Along for the Ride by Sarah Dessen (Good and Bad Review)

Jan 24, 2014

I first picked up a Sarah Dessen novel at the unreasonably small library at my school, since it seemed fairly interesting. This was last June and I was fairly new to the YA romance scene; now, I have been told that this first book was one of the best by Dessen. If so, then it unfortunately set my expectations "unrealistically" high. This book was The Truth about Forever, and you can read my review of that book here.

As I said, I guess I sculpted my expectations for Along for the Ride based on The Truth about Forever. It wasn't as though I'd only read one Dessen book-- I'd read two others besides: Someone Like You, which I disliked but thought was the exception, not the rule, and Dreamland, with its excellent writing (even with its topic making me uncomfortable.) Anywho, Along for the Ride was just not for me.


  1. Maggie & Co. are cardboard-cutout characters, vastly disinteresting. Mostly, I hated selfish and inconsiderate Leah (who just cares about going where she wanted ((TALLYHO))). Auden, the main character, was right in her first-impressions-judgement of them: They ARE superficial. Obviously, Maggie has more to her than meets the eye, but still: It's just her, and frankly it's not enough. (Think 4 Kaitlyns from The Fault in Our Stars, but one of them is quite intelligent.) Additionally, their taste in boys says it all (kind of), and makes them seem even more shallow, even Maggie, if such a thing is possible (it is).
  2. Jason. I understand that he was made to be unlikeable, but STILL. Weirdly enough he said things like "I wouldn't blame you if you were to never speak to me again," showing his emotions. I think he cares for Auden but expects too much from her: to wait until he himself has time for her, and sit idly, skipping a lot of fun/parties, when he doesn't. Also: is he Jason from The Truth about Forever? While this is kind of unlikely due to timing, they have similar personalities, and I have heard that Dessen commonly includes characters from other books into new ones, reprising their roles. (But usually, MCs from other books get small roles in new books, so...)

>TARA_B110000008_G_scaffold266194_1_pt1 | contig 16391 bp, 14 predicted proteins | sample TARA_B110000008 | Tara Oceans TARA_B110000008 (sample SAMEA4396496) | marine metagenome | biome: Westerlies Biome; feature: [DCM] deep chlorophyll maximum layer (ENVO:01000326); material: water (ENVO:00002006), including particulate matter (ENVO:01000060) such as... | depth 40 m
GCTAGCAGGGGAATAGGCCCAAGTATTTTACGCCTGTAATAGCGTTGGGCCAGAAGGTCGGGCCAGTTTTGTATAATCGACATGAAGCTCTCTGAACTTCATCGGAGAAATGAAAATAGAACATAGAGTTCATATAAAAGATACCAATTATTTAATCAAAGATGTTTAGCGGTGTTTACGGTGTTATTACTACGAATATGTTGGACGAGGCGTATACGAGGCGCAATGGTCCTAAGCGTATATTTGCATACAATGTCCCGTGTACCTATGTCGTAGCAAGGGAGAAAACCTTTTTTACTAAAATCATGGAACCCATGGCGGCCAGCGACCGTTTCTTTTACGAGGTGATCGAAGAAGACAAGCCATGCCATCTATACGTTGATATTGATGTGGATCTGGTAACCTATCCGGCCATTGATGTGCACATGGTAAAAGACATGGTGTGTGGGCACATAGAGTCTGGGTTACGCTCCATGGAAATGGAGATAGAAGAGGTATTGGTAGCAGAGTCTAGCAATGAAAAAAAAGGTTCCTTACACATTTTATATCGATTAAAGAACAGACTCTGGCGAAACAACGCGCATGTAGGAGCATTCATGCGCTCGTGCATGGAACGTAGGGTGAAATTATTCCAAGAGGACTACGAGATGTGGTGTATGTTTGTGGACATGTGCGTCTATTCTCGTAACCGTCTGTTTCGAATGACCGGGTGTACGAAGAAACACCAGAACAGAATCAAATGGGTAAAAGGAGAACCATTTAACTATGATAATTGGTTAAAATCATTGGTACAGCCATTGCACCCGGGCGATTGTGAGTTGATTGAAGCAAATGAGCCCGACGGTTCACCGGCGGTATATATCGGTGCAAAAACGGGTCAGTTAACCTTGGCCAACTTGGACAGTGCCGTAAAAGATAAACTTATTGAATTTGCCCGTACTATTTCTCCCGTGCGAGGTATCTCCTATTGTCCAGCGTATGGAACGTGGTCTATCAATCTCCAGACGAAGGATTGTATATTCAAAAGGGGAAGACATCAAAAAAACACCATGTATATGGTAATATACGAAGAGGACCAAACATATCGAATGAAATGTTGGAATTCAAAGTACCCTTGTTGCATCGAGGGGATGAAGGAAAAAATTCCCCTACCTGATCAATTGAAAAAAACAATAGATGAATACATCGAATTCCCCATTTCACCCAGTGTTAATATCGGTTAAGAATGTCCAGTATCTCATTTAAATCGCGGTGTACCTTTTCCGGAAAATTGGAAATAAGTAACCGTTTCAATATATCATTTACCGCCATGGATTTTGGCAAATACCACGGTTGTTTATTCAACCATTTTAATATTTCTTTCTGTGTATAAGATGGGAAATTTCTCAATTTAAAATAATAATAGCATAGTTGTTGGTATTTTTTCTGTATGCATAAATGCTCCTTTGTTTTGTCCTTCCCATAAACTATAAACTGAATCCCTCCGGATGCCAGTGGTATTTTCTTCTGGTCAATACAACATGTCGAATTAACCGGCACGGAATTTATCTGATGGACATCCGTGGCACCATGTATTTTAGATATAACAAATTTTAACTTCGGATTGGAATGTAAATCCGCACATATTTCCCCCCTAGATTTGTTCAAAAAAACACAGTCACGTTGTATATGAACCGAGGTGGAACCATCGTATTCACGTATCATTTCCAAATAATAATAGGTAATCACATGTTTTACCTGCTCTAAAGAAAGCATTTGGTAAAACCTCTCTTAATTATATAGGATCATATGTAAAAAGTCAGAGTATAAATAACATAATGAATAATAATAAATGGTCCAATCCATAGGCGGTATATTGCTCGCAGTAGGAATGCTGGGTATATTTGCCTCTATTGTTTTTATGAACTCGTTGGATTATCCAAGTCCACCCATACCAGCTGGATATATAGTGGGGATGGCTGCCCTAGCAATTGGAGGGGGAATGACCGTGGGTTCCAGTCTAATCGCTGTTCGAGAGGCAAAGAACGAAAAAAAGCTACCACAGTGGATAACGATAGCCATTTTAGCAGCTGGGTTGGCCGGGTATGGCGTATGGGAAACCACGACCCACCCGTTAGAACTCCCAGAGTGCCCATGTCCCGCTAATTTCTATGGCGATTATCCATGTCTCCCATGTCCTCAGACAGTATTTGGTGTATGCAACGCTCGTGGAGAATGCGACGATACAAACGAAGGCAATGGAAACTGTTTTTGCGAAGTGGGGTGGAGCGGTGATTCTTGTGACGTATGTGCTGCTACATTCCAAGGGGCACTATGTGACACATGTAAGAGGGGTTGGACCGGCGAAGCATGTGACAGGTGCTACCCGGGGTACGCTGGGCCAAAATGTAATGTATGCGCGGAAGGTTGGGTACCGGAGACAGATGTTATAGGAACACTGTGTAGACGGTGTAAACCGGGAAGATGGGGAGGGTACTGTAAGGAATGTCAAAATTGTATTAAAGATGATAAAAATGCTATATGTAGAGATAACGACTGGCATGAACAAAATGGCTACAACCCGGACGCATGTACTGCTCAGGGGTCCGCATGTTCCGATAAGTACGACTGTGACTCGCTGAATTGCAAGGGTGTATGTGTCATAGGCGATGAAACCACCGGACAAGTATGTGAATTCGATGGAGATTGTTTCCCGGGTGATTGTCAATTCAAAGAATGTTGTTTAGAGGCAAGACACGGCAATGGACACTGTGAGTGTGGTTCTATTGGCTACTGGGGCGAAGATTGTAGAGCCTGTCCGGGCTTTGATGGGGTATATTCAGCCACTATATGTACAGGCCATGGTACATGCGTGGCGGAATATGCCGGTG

3. Auden's actions? Like, specifically, Jake. >.>
  4. Sarah Dessen's book formula. Like, I understand that you are supposed to look at books separately from each other, especially if they are not part of a series, and treat them independently. But one has got to wonder if Dessen is just really really really overusing all her plot elements.
  1. Eli? He's quirky for sure, but.... the way he just opens up to  Auden & no one else, especially seeing that Auden is NEW TO TOWN, is really kind of unnerving. I love the laundromat-pie thing, though. It really adds an extra dimension to the Eli/Auden relationship (whatever it is).
  2. Heidi. YES YES YES. Auden was condescending about her in the beginning but that only made me love her more when she turned out to be..........nice.
  3. Auden....... but only sometimes. I'm glad she has a good relationship with her parents (Even if said parents are consistently make mistakes/use poor judgement regarding decisions).
  4. Auden's brother, Hollis. Agh! He's lucky, lucky, lucky, and quirky, and kind of a spoiled kid, but he seems to be a genuinely nice guy with an interesting personality (even if he just keeps sapping money from his parents).

Opera A to Z by Liddy Lindsay

Jan 2, 2014

Opera A to Z: A Beginner's Guide to OperaOpera A to Z: A Beginner's Guide to Opera by Liddy Lindsay
My rating: 2 of 5 stars

The following review was first posted on NetGalley. Thank you, NetGalley for providing me with an ARC of this book! :3

I had a hard time enjoying this book, although I suppose that I'm in the target age range. Was it because of how difficult it was to relate to the subject matter? Perhaps, although I consider myself as being more open-minded among my peers...

I expected the paintings to be a big plus. While obviously the whole picture book thing was discounted because I read it on a Kindle (third generation, so it's still black-and-white), I looked up the author's website shortly afterward, and the paintings were not spectacular as some other reviewers on Goodreads have said-- in fact, they looked somewhat pitiful and amateur.

I mean no disrespect to the author by saying this; in fact, the writing was very informative. However, I was quickly bored, without any deviation from the almost monotonous structure to keep me interested.

I do give this book two stars, though, for the content, although I would not read this again.

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